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Group-based Child Sexual Exploitation

Volume 686: debated on Tuesday 15 December 2020

Today I am publishing a paper on the characteristics of group-based child sexual exploitation, which was prompted by high-profile cases of sexual grooming in towns including Rochdale and Rotherham.

An external reference group, consisting of independent experts on child sexual exploitation, reviewed and informed this work. Members included Labour MP for Rotherham Sarah Champion, Conservative MP for Wakefield Imran Ahmad Khan, survivor and campaigner Sammy Woodhouse, and Simon Bailey, National Police Chiefs Council lead on child protection.

The paper summarises studies which suggest individuals committing group-based child sexual exploitation are predominantly, but not exclusively, male and often under the age of 30.

Studies indicate that motivations differ between offenders, but that a sexual interest in children is not always the predominant motive. Financial gain and a desire for sexual gratification are common motives, and misogyny and disregard for women and girls may further enable the abuse.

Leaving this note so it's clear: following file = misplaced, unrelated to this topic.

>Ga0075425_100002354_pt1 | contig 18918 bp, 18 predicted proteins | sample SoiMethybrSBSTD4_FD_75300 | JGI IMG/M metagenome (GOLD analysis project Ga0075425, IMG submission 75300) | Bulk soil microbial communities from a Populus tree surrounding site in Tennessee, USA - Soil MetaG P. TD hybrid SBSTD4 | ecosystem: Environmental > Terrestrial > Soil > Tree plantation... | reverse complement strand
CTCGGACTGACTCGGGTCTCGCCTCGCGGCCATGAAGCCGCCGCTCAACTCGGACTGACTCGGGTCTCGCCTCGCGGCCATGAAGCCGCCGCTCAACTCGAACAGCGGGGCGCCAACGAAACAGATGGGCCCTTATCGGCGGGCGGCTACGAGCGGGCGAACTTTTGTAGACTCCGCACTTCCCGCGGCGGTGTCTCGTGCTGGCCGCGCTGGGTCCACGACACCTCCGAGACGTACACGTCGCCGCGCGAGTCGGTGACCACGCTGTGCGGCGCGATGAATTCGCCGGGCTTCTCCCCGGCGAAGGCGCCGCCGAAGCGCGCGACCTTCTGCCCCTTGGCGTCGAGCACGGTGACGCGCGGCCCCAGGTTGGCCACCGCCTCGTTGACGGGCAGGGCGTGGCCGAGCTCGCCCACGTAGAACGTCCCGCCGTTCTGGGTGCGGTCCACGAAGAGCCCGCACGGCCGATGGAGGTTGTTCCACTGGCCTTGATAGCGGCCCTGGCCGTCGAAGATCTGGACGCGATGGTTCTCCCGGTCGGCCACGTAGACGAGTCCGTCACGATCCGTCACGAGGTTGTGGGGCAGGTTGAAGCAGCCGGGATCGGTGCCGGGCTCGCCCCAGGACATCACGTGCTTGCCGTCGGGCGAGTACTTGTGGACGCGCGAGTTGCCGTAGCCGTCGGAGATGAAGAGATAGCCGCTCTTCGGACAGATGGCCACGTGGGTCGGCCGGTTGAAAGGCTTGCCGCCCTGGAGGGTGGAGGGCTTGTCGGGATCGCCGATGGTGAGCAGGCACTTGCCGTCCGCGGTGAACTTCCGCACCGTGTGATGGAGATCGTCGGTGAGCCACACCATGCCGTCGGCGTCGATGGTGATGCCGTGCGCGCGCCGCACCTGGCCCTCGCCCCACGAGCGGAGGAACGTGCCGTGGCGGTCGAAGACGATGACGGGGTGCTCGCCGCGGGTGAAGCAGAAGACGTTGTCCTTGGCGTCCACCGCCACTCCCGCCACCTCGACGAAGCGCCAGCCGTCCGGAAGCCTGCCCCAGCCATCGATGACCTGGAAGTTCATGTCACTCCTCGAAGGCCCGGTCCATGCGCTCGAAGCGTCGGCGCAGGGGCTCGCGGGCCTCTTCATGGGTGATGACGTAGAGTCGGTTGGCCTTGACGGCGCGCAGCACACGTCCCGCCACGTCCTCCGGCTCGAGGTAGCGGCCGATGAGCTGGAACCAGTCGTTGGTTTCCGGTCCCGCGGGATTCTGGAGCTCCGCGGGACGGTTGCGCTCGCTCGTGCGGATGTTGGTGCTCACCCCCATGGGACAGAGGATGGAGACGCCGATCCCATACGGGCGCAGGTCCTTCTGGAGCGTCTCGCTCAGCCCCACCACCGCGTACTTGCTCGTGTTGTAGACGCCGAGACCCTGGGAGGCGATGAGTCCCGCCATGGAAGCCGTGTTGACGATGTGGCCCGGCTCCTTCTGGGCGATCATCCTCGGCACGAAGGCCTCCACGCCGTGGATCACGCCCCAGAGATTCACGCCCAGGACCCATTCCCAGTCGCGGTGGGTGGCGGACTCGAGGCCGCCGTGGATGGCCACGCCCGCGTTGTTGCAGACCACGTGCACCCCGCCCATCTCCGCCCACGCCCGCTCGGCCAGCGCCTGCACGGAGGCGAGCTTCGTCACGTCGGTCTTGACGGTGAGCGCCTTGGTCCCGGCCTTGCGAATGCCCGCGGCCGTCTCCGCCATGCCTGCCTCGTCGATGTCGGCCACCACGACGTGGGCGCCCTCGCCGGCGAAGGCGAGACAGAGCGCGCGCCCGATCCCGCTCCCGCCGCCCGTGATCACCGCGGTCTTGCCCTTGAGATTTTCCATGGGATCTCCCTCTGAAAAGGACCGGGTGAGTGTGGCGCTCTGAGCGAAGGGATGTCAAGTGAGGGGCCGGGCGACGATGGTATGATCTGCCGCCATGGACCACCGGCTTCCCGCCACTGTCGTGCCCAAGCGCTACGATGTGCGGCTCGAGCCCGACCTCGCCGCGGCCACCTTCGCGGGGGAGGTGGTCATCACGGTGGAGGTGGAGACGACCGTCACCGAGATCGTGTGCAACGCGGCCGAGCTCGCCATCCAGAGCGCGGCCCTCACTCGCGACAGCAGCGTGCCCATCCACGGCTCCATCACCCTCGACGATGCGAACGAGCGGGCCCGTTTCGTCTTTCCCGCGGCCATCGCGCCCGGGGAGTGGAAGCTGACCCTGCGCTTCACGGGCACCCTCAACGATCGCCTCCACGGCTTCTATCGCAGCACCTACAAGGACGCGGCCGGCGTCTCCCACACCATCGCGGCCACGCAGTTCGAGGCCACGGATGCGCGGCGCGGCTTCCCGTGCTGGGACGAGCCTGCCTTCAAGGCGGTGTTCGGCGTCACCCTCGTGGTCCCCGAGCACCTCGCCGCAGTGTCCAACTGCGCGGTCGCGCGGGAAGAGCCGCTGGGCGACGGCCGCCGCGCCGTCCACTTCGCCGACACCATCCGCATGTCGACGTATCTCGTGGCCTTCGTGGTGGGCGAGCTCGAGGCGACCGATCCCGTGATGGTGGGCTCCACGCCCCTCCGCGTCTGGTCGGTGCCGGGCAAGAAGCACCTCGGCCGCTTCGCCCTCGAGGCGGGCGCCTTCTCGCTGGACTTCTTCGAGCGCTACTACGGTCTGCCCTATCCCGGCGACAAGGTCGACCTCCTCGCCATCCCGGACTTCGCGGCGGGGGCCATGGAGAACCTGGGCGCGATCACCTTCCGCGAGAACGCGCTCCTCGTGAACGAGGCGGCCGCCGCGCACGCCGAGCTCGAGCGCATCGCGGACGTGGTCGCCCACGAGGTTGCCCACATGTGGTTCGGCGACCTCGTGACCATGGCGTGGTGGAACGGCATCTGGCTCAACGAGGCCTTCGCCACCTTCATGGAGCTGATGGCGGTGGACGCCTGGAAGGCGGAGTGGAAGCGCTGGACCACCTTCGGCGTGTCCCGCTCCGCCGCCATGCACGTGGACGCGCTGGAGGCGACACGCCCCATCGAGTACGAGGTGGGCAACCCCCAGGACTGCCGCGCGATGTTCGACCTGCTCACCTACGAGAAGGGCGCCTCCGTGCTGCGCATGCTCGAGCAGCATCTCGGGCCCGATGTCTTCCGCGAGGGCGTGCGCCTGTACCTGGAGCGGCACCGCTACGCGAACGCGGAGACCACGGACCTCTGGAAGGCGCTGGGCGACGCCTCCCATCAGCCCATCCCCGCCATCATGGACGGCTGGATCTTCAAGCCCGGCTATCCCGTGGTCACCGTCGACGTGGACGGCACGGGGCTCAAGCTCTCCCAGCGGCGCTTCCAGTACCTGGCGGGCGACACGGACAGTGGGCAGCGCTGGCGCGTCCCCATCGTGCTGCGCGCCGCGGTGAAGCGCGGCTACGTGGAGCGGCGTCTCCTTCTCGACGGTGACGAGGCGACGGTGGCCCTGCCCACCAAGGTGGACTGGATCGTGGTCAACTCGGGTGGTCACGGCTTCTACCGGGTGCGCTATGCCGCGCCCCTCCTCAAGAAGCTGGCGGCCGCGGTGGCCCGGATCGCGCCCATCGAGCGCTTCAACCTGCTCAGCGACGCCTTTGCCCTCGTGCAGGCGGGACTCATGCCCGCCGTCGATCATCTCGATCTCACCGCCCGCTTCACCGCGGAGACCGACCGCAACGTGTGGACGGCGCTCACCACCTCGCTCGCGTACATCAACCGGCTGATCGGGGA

Offenders can come from a range of social backgrounds —some have been stable middle-class professionals, some of whom were married, whilst others have had more chaotic lifestyles.

Some studies have indicated an over-representation of Asian and black offenders. However, it is difficult to draw robust conclusions about the ethnicity of offenders as existing research is limited and data collection is poor.

This is disappointing because community and cultural factors are clearly relevant to understanding and tackling offending. Therefore, a commitment to improve the collection and analysis of data on group-based child sexual exploitation, including in relation to characteristics of offenders such as ethnicity and other factors, will be included in the forthcoming tackling child sexual abuse strategy.

Victims and survivors of these abhorrent crimes have told me how they were let down by the state in the name of political correctness. What happened to these children remains one of the biggest stains on our country’s conscience. I am determined to ensure the Government, law enforcement and other partners better understand any community and cultural factors relevant to tackling offending—helping us to safeguard children from abuse, deliver justice for victims and survivors, and restore the public’s confidence in the criminal justice system’s ability to confront these repulsive crimes.

The paper is available on A copy of the paper will also be placed in the Libraries of both Houses.

I thank Members for their continued engagement on this important issue.